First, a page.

The Home Office has published its annual statistics on the number of animals used in UK research for 2019.
- Overall, 3.4 million procedures were carried out involving living animals. This is a 3% decrease from 2018, and the lowest number of procedures since 2007.
- 51% of all procedures were experimental procedures (1.73 million). The remaining 49% were for the creation and breeding of genetically altered (GA) animals (1.67 million).
- 93% of all procedures used mice, fish, or rats.
- Over half (57%) of experimental procedures were for the purpose of basic research, most commonly focusing on the immune system, the nervous system, and cancer.
Why is animal research important?
Research using animals has been a critical component of nearly every advance in immunological science in recent decades and has helped us to understand how the immune system works and develop new treatments against disease.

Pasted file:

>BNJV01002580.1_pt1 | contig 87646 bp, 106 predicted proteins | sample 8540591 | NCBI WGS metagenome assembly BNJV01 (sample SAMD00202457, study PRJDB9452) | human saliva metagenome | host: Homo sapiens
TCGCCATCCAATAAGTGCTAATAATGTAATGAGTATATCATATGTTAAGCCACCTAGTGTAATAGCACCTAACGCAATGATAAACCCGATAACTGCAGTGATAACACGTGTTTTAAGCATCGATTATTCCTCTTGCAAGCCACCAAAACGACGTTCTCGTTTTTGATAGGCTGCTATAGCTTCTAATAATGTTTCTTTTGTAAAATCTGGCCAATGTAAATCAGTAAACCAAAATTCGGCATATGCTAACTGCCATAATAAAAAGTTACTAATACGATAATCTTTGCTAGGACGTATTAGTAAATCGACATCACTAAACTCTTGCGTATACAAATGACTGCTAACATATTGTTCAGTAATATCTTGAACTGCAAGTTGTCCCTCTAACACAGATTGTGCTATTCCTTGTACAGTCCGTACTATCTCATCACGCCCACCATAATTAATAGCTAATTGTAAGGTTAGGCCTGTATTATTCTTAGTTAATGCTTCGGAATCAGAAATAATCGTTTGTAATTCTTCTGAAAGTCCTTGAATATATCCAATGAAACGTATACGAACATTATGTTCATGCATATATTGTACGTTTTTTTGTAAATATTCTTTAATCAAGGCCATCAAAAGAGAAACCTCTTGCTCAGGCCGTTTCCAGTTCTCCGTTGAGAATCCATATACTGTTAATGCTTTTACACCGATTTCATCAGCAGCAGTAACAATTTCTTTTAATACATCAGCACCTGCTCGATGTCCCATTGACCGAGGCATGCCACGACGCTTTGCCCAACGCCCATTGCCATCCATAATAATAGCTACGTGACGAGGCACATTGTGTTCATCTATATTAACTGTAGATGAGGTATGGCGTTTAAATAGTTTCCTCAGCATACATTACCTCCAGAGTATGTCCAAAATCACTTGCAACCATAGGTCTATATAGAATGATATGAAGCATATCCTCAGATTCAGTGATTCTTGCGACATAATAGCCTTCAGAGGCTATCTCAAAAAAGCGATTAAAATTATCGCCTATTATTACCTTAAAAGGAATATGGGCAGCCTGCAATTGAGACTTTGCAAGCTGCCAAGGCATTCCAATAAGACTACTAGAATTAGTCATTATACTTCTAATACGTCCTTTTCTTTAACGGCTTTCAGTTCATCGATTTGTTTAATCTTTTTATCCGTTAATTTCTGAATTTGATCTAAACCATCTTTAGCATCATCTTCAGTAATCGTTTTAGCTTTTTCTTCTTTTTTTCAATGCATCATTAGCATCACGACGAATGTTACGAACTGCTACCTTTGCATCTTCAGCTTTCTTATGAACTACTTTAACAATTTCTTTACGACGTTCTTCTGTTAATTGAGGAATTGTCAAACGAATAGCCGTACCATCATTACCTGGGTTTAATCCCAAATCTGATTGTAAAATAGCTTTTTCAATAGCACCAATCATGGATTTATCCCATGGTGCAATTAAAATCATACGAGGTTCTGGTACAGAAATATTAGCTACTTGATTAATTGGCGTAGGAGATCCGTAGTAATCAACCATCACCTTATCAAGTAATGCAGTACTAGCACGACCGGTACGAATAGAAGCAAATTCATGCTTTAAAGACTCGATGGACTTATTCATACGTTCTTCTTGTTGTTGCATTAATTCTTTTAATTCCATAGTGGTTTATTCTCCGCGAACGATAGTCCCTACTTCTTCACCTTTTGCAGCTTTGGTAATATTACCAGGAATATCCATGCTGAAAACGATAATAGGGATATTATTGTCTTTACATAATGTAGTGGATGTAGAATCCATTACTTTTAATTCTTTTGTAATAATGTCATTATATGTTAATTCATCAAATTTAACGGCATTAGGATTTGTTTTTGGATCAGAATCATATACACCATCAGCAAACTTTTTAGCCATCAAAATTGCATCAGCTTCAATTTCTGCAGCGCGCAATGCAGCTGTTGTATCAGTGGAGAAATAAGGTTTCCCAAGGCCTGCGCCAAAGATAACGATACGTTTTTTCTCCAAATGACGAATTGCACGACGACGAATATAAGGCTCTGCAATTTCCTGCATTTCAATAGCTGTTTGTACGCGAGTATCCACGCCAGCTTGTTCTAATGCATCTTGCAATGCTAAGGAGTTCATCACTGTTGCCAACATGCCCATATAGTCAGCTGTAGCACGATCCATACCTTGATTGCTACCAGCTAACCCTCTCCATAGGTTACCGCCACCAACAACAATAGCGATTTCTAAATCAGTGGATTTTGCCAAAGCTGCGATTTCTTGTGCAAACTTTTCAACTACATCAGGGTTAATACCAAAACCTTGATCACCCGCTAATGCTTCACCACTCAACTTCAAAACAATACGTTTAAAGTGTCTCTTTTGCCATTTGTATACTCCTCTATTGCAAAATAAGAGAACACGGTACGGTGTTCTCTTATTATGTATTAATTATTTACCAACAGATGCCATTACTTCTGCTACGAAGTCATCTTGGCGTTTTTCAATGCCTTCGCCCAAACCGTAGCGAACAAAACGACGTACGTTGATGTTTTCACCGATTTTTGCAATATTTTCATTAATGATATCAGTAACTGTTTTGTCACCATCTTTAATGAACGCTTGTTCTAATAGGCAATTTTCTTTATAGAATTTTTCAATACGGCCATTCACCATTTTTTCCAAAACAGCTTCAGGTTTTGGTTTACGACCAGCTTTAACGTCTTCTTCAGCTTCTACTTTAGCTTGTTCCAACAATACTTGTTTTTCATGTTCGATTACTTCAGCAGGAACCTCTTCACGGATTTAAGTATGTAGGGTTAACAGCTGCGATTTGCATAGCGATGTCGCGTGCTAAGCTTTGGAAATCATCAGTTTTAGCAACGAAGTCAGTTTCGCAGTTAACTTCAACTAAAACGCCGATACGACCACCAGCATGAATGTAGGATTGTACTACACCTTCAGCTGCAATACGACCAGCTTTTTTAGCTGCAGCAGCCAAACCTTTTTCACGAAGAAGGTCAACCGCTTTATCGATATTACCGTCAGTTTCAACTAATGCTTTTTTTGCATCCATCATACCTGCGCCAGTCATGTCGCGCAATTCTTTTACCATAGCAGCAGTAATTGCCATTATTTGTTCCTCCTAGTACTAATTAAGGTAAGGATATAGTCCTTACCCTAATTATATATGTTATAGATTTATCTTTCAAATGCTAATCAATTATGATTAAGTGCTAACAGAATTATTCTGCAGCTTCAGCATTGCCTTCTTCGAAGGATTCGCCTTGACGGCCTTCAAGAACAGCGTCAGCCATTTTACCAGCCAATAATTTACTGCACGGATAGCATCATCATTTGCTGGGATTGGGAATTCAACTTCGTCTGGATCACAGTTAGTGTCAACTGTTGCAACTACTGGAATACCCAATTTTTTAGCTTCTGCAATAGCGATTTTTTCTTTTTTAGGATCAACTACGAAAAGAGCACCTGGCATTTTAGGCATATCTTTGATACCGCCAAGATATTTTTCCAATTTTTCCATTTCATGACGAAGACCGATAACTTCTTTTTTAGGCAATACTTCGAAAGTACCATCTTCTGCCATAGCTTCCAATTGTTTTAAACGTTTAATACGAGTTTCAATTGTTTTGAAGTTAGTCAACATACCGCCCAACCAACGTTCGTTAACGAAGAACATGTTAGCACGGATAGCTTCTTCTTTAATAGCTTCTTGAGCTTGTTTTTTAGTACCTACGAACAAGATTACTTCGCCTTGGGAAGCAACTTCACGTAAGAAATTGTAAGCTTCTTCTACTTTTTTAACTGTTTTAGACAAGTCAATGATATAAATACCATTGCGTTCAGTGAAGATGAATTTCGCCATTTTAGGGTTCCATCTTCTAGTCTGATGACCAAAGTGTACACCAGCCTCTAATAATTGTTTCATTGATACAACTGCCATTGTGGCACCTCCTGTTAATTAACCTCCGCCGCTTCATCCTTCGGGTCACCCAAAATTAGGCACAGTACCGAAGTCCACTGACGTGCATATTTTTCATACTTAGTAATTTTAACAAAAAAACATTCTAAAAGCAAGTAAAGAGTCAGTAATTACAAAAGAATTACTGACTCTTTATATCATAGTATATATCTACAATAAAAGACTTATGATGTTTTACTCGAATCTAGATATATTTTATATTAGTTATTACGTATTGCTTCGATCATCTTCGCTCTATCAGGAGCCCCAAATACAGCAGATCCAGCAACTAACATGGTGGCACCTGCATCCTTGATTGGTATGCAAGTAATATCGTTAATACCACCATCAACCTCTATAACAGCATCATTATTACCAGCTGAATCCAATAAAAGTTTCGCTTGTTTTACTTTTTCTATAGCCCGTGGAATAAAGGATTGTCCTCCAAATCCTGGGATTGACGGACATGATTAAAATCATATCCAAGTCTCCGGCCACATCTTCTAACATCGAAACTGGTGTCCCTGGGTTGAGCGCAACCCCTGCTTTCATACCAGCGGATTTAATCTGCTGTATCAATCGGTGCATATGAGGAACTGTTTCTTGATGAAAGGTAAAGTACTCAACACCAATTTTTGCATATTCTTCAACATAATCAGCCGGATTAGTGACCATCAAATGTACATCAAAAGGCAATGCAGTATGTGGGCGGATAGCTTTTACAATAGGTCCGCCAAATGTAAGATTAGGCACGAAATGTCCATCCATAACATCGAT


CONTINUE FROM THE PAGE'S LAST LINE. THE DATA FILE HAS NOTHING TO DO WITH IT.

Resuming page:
In 2019, over half (57%) of all experimental procedures were carried out for basic research purposes (984,000 procedures). The most common areas focused on in this research were: the immune system (21%), the nervous system (21%), and cancer (oncology; 15%).
Without animal research, there would be no vaccination against many common diseases, no drugs available to treat infections, and no effective way to control diseases such as diabetes or HIV.
The British Society for Immunology is signed up to the Concordat on Openness on Animal Research. This means we are committed to being clear and transparent about when, how, and why animals are used in research, and that we will build this messaging into our communications.
Whilst alternatives should always be pursued and research should always adhere to the principles of the '3Rs' to replace, reduce or refine the use of animals in research, we believe that animal research remains essential for future scientific and medical breakthroughs. Read our position statement on the use of animals in scientific research.